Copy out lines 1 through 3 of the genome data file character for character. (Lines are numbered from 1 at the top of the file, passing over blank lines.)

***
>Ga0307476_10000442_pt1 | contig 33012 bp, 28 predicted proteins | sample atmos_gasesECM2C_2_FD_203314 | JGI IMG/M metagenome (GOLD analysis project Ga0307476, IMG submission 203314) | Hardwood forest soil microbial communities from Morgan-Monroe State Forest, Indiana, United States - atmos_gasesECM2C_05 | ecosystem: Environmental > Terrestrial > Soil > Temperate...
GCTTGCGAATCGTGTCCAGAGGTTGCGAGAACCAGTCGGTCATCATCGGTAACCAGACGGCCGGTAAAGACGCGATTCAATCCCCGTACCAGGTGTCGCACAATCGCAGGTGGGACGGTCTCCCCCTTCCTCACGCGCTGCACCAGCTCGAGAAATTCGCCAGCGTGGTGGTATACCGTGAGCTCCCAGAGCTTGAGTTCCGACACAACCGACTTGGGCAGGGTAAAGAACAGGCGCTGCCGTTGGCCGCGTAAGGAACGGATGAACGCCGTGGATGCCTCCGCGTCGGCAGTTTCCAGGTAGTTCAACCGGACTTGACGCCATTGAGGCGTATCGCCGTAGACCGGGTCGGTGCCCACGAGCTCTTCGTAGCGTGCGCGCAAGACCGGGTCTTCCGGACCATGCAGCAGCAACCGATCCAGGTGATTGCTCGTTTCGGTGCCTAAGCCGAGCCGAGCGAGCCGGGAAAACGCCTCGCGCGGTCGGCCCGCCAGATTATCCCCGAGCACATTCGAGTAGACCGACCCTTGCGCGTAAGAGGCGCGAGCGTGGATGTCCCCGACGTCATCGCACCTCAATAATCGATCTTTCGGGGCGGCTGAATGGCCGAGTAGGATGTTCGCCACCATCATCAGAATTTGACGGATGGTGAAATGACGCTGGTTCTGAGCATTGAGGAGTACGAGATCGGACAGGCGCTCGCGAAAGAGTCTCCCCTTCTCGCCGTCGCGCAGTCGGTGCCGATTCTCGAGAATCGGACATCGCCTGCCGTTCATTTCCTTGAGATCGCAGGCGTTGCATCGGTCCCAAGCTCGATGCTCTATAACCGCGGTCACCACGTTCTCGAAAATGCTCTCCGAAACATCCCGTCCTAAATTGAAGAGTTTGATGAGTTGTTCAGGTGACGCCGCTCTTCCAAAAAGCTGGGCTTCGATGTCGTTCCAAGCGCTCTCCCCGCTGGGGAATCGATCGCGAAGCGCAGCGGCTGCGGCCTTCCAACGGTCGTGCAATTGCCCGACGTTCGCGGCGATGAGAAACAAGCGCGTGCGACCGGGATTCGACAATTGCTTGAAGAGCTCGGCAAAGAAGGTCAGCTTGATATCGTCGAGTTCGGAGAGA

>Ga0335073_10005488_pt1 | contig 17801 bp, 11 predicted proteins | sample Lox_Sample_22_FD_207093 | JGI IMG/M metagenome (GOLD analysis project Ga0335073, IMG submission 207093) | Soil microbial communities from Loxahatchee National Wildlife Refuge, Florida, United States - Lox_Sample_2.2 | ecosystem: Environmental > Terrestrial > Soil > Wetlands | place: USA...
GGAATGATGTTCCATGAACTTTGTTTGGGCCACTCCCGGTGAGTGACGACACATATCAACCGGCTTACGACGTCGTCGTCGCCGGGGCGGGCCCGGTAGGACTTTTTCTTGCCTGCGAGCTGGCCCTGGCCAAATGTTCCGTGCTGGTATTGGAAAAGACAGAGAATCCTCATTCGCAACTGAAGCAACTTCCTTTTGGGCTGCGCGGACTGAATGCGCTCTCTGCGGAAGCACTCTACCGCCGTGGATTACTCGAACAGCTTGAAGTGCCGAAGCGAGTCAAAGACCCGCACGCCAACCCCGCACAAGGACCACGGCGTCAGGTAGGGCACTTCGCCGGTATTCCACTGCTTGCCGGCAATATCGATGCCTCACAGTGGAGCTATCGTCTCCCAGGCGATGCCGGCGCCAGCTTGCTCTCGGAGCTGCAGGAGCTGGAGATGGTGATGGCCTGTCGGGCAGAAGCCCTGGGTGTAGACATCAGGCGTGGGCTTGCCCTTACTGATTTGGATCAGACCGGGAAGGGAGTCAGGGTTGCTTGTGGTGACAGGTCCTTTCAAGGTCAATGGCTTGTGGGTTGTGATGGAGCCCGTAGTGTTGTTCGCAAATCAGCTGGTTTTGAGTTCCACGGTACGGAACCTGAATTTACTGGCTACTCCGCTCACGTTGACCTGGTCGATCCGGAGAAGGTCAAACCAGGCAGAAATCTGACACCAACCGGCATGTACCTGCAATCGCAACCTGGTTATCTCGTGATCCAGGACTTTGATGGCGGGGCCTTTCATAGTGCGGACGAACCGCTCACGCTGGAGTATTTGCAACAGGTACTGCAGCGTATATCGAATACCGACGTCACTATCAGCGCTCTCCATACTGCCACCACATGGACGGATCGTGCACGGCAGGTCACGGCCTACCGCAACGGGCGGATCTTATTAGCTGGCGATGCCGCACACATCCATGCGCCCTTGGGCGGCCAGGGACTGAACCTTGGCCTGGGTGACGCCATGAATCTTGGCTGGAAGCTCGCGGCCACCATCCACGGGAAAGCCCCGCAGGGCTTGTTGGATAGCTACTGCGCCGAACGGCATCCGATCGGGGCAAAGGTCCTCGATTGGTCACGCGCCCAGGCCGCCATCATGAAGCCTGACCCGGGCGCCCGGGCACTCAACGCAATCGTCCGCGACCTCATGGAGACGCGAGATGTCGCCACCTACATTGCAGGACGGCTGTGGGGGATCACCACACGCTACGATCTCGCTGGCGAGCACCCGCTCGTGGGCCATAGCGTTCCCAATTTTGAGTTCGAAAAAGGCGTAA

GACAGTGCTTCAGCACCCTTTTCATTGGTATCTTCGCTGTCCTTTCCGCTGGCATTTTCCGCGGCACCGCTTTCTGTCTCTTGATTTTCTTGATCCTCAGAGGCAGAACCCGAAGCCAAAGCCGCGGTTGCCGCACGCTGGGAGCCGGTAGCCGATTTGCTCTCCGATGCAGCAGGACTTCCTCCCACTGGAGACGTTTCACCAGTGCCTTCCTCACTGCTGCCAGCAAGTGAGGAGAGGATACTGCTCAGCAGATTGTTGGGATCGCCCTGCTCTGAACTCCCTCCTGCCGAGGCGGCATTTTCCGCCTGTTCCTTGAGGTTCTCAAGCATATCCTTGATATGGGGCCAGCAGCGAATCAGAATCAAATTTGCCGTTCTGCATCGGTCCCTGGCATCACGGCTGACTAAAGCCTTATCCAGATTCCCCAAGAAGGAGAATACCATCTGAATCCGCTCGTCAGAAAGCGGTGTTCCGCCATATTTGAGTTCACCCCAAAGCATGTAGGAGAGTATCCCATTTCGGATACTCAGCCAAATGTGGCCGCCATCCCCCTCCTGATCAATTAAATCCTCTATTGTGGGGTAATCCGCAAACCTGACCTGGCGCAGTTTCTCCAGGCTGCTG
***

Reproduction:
>Ga0307476_10000442_pt1 | contig 33012 bp, 28 predicted proteins | sample atmos_gasesECM2C_2_FD_203314 | JGI IMG/M metagenome (GOLD analysis project Ga0307476, IMG submission 203314) | Hardwood forest soil microbial communities from Morgan-Monroe State Forest, Indiana, United States - atmos_gasesECM2C_05 | ecosystem: Environmental > Terrestrial > Soil > Temperate...
GCTTGCGAATCGTGTCCAGAGGTTGCGAGAACCAGTCGGTCATCATCGGTAACCAGACGGCCGGTAAAGACGCGATTCAATCCCCGTACCAGGTGTCGCACAATCGCAGGTGGGACGGTCTCCCCCTTCCTCACGCGCTGCACCAGCTCGAGAAATTCGCCAGCGTGGTGGTATACCGTGAGCTCCCAGAGCTTGAGTTCCGACACAACCGACTTGGGCAGGGTAAAGAACAGGCGCTGCCGTTGGCCGCGTAAGGAACGGATGAACGCCGTGGATGCCTCCGCGTCGGCAGTTTCCAGGTAGTTCAACCGGACTTGACGCCATTGAGGCGTATCGCCGTAGACCGGGTCGGTGCCCACGAGCTCTTCGTAGCGTGCGCGCAAGACCGGGTCTTCCGGACCATGCAGCAGCAACCGATCCAGGTGATTGCTCGTTTCGGTGCCTAAGCCGAGCCGAGCGAGCCGGGAAAACGCCTCGCGCGGTCGGCCCGCCAGATTATCCCCGAGCACATTCGAGTAGACCGACCCTTGCGCGTAAGAGGCGCGAGCGTGGATGTCCCCGACGTCATCGCACCTCAATAATCGATCTTTCGGGGCGGCTGAATGGCCGAGTAGGATGTTCGCCACCATCATCAGAATTTGACGGATGGTGAAATGACGCTGGTTCTGAGCATTGAGGAGTACGAGATCGGACAGGCGCTCGCGAAAGAGTCTCCCCTTCTCGCCGTCGCGCAGTCGGTGCCGATTCTCGAGAATCGGACATCGCCTGCCGTTCATTTCCTTGAGATCGCAGGCGTTGCATCGGTCCCAAGCTCGATGCTCTATAACCGCGGTCACCACGTTCTCGAAAATGCTCTCCGAAACATCCCGTCCTAAATTGAAGAGTTTGATGAGTTGTTCAGGTGACGCCGCTCTTCCAAAAAGCTGGGCTTCGATGTCGTTCCAAGCGCTCTCCCCGCTGGGGAATCGATCGCGAAGCGCAGCGGCTGCGGCCTTCCAACGGTCGTGCAATTGCCCGACGTTCGCGGCGATGAGAAACAAGCGCGTGCGACCGGGATTCGACAATTGCTTGAAGAGCTCGGCAAAGAAGGTCAGCTTGATATCGTCGAGTTCGGAGAGA

>Ga0335073_10005488_pt1 | contig 17801 bp, 11 predicted proteins | sample Lox_Sample_22_FD_207093 | JGI IMG/M metagenome (GOLD analysis project Ga0335073, IMG submission 207093) | Soil microbial communities from Loxahatchee National Wildlife Refuge, Florida, United States - Lox_Sample_2.2 | ecosystem: Environmental > Terrestrial > Soil > Wetlands | place: USA...